When the iconic film Broadcast News was released in 1987, director James L. Brooks gave audiences a well-researched and honest look at how network news was changing. Some say it served as a warning of how an increasing emphasis on attractive anchors and entertainment-driven ideas were growing at the expense of quality journalism. Did the film predict the future of the news industry?

In a recent interview published in The Ringer, Brooks said he doesn't think his film created a lens for the future in the same way as did a film like Network. Instead, he said, with Broadcast News "the future was beginning to happen." Our guests discuss the film 30 years after its release, and if and how it rings true today. In studio:

  • Adam Chodak, anchor and managing editor for WROC-TV
  • Elissa Orlando, senior vice president of television and news for WXXI
  • Rebecca Leclair, owner of Leclair Communications, and former television news anchor and reporter

Is “fake news” our own fault? Mike Johansson says in many ways, it is. He's a lecturer of communication at RIT with experience in a number of newsrooms.

We talk about who's to blame, and what we can do to stop being so susceptible. Our guests:

As more women are speaking out about sexual harassment and sexual assault in the workplace and beyond, women in the media industry — specifically, television news — are sharing their stories of how they’ve been harassed by viewers. It’s a pervasive problem, with women discussing how the men and women who watch them make inappropriate comments about their appearances, clothing, personalities, and more. Anchors and reporters say the comments are offensive, disgusting, and racist.

We’re joined by local reporters who share what they’ve experienced. Our guests:

When reports surfaced that not even BuzzFeed was meeting its earnings targets, young journalists might have wondered: is there a future in this field for me? BuzzFeed has been among the hottest media properties. If the strongest players are struggling, what does that mean for students considering journalism as a career?

We discuss job prospects and the news media landscape. In studio:

This year's Pulitzer Prize committee recognized some of the smallest newspapers in the country with awards. The Storm Lake Times in Iowa and the Charleston Gazette-Mail in West Virginia won Pulitzers for their investigative reporting and editorial work.

We talk to the awardees about small town journalism and the value of print reporting. Our guests:

  • Art Cullen, co-owner and editor of the Storm Lake Times
  • Eric Eyre, statehouse reporter for the Charleston Gazette-Mail
  • Justin Murphy, education reporter for the Democrat and Chronicle

We convene a panel of journalists to discuss how things are covered and what is covered at all. Megyn Kelly from NBC News took a lot of criticism when she decided to interview conspiracy theorist Alex Jones. And what about journalists who have interviewed Richard Spencer, the white nationalist?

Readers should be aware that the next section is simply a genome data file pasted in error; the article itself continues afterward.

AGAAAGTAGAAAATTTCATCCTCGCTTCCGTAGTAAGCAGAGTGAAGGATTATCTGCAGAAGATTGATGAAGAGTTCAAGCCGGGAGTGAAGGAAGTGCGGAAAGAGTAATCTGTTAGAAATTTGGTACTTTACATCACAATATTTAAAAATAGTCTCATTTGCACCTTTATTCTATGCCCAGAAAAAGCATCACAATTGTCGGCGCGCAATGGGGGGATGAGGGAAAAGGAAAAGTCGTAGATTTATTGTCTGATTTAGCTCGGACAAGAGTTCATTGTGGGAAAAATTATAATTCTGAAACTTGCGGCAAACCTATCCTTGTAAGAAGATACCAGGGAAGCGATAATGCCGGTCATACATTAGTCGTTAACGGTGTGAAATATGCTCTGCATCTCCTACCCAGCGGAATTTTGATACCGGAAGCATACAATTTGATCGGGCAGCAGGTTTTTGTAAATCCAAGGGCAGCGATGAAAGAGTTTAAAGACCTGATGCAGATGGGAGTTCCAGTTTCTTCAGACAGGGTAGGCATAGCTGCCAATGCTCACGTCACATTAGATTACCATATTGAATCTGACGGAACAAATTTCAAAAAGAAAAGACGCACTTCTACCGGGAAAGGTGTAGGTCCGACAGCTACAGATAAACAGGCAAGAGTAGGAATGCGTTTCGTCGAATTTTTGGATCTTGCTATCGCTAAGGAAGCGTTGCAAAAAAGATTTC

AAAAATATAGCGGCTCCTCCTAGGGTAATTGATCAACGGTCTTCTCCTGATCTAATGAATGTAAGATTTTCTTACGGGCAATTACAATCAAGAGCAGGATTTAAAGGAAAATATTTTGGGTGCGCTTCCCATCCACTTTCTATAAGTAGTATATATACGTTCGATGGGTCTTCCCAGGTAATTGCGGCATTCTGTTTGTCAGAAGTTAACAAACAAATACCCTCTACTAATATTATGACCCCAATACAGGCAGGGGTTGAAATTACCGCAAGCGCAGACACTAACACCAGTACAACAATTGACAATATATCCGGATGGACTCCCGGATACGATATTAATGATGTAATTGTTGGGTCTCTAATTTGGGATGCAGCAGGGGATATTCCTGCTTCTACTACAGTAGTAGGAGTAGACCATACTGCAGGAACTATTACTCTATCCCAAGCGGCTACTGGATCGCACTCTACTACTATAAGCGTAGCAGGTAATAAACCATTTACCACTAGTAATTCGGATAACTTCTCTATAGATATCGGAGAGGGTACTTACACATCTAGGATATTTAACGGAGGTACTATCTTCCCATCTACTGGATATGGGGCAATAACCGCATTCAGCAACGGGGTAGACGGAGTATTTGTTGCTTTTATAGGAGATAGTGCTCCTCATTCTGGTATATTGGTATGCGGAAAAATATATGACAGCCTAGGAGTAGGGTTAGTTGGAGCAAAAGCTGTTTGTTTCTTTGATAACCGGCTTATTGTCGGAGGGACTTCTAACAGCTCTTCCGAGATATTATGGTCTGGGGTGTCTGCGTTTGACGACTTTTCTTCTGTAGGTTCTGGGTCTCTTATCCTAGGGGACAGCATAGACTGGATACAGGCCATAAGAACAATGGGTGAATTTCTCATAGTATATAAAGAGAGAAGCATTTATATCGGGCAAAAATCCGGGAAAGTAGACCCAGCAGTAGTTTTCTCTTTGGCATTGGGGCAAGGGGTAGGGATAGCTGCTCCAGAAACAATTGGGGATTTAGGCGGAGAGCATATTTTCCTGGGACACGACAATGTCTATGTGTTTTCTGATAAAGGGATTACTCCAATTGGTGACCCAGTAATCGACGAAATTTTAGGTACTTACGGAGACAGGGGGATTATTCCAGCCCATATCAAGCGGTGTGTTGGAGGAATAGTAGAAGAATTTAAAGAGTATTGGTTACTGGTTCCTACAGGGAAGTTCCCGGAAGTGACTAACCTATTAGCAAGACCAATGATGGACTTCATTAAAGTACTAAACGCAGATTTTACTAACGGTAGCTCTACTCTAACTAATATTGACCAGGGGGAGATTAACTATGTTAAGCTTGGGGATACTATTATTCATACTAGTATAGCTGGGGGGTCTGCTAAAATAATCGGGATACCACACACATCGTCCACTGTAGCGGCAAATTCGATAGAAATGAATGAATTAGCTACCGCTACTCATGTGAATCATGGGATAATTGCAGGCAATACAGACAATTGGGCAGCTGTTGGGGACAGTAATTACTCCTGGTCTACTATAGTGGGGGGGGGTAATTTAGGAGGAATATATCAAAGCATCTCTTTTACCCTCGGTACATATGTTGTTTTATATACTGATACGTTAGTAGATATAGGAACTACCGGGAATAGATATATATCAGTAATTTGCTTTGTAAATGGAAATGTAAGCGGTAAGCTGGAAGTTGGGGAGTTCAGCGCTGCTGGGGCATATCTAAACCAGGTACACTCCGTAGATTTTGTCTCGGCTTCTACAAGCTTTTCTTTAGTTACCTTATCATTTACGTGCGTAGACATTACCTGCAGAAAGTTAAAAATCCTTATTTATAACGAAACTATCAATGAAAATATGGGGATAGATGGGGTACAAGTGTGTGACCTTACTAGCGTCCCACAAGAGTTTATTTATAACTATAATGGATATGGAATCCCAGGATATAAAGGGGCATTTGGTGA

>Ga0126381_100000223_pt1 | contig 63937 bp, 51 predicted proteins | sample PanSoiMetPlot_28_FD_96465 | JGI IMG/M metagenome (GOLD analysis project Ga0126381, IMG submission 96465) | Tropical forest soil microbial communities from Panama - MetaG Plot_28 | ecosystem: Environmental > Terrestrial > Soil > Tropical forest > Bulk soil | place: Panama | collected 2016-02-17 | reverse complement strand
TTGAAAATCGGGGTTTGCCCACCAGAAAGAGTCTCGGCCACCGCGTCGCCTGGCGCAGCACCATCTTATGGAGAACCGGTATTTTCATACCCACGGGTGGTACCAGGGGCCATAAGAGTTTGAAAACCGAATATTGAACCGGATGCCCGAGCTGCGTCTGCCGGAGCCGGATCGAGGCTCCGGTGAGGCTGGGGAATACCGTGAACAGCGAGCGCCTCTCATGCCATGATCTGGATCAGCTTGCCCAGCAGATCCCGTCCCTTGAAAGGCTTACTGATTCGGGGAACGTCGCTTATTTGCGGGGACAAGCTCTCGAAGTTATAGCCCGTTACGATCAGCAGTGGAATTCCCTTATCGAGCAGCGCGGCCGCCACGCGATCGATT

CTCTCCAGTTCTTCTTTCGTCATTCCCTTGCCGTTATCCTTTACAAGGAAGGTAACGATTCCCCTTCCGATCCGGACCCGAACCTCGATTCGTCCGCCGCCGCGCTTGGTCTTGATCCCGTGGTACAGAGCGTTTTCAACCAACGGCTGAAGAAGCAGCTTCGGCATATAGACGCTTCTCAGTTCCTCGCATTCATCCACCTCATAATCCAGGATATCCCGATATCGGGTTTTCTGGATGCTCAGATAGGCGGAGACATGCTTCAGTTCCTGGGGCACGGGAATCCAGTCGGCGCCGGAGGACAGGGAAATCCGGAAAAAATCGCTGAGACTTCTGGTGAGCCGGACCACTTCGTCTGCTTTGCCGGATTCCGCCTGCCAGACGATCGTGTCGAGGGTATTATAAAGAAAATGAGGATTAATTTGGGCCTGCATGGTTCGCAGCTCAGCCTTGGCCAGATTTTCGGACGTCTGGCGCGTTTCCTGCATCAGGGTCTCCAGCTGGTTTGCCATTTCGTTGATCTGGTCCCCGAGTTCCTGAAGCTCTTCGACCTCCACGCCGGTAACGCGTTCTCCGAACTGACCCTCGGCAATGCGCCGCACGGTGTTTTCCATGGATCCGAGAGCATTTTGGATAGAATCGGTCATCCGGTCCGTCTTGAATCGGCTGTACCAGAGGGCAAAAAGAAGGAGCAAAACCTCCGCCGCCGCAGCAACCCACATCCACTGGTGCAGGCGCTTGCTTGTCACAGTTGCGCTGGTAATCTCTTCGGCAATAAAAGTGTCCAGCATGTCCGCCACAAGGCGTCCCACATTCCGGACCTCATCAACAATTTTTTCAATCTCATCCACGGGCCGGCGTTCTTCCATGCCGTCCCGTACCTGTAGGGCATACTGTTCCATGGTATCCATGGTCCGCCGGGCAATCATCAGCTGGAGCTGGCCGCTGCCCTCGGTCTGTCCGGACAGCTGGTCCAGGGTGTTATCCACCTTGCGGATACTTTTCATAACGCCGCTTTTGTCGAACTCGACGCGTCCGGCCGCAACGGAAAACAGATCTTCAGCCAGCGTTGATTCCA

Our panel discusses who journalists should interview and why. Our guests:  

A conservative writer, Kevin Williamson, recently published a piece for National Review titled "How to Read the Newspaper." It's probably not what you think. Williamson writes that we're in a dangerous time when large swaths of the population reflexively declare any news story they don't like to be "fake news." He puts his fellow conservatives at the top of that list: "It is cheap, it is cowardly, and it is bad citizenship to simply shreik ' fake news!' every time reality forces a hard choice upon us," Williamson writes, adding that mainstream newspapers do not "traffic in fiction."

Do local newspaper writers fear that a growing population rejects their work out of hand? We find out with our guests from the Democrat & Chronicle:

Our guest, Robin Givhan, is the only person to win a Pulitzer Prize for fashion criticism. Writing for the Washington Post, Givhan took apart then-Vice President Dick Cheney's attire during a ceremony to mark the liberation of Auschwitz. She wrote, "The vice president was dressed in the kind of attire one typically wears to operate a snow blower." And while diners in high-end restaurants routinely wear jeans and t-shirts, Givhan believes that changing norms do not absolve world leaders of solemnly marking occasions with their own fashion choices.

She's coming to Syracuse University this week, but first she joins us to talk about her work, her book, and where we should draw the line when it comes to critiquing what someone else is wearing.

  • Robin Givhan, fashion editor for the Washington Post
  • Eric Grode, director of the Goldring Arts Journalism Program at Syracuse University

In the media world, journalists aim to cover the news, not become news. They work to gain trust and access to key sources and stories, not become barred and banned from voices the public needs to hear from. Restricting media outlets from access to politicians, law enforcement agents, education leaders and others is an ongoing problem for journalists, including those in the Rochester region. On this edition of Need to Know, Rochester journalists and news directors dig into the access issue beyond the headlines as of late.

How much should journalists rely on anonymous sources? Every organization treats this issue with its own standards. There is not a single rule or guideline. Some newsrooms are weighing whether to scrap reporting if no sources will go on the record. Others, like the New York Times, run entire stories based on conversations with anonymous sources -- for example, the recent controversial piece about Trump's selection for Energy Secretary, Rick Perry.

In the age of Trump, there might be more temptation to use anonymous sources, as reporters try to peel back what's going on in Washington. What should the standards be? Our guests: